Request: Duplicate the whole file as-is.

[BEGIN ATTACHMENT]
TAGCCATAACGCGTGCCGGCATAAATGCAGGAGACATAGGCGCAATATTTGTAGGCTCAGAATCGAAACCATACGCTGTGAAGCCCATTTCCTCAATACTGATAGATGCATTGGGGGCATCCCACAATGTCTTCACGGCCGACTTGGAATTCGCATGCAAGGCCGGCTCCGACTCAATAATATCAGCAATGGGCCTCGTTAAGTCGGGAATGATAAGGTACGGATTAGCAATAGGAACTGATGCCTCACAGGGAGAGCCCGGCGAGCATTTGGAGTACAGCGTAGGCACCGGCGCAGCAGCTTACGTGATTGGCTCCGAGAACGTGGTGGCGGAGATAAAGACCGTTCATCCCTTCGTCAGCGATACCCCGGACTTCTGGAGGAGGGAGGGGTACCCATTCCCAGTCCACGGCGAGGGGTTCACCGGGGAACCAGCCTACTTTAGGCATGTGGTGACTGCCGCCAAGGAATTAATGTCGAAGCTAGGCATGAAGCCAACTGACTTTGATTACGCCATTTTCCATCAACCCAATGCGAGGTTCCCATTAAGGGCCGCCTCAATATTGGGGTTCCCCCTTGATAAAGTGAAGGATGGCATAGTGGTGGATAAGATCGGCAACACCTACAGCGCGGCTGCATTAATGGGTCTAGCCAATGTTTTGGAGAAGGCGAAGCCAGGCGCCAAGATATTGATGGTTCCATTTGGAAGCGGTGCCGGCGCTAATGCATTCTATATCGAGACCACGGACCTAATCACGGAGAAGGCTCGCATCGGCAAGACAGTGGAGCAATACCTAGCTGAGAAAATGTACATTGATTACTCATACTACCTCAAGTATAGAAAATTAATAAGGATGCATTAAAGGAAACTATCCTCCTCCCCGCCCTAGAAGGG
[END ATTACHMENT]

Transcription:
TAGCCATAACGCGTGCCGGCATAAATGCAGGAGACATAGGCGCAATATTTGTAGGCTCAGAATCGAAACCATACGCTGTGAAGCCCATTTCCTCAATACTGATAGATGCATTGGGGGCATCCCACAATGTCTTCACGGCCGACTTGGAATTCGCATGCAAGGCCGGCTCCGACTCAATAATATCAGCAATGGGCCTCGTTAAGTCGGGAATGATAAGGTACGGATTAGCAATAGGAACTGATGCCTCACAGGGAGAGCCCGGCGAGCATTTGGAGTACAGCGTAGGCACCGGCGCAGCAGCTTACGTGATTGGCTCCGAGAACGTGGTGGCGGAGATAAAGACCGTTCATCCCTTCGTCAGCGATACCCCGGACTTCTGGAGGAGGGAGGGGTACCCATTCCCAGTCCACGGCGAGGGGTTCACCGGGGAACCAGCCTACTTTAGGCATGTGGTGACTGCCGCCAAGGAATTAATGTCGAAGCTAGGCATGAAGCCAACTGACTTTGATTACGCCATTTTCCATCAACCCAATGCGAGGTTCCCATTAAGGGCCGCCTCAATATTGGGGTTCCCCCTTGATAAAGTGAAGGATGGCATAGTGGTGGATAAGATCGGCAACACCTACAGCGCGGCTGCATTAATGGGTCTAGCCAATGTTTTGGAGAAGGCGAAGCCAGGCGCCAAGATATTGATGGTTCCATTTGGAAGCGGTGCCGGCGCTAATGCATTCTATATCGAGACCACGGACCTAATCACGGAGAAGGCTCGCATCGGCAAGACAGTGGAGCAATACCTAGCTGAGAAAATGTACATTGATTACTCATACTACCTCAAGTATAGAAAATTAATAAGGATGCATTAAAGGAAACTATCCTCCTCCCCGCCCTAGAAGGG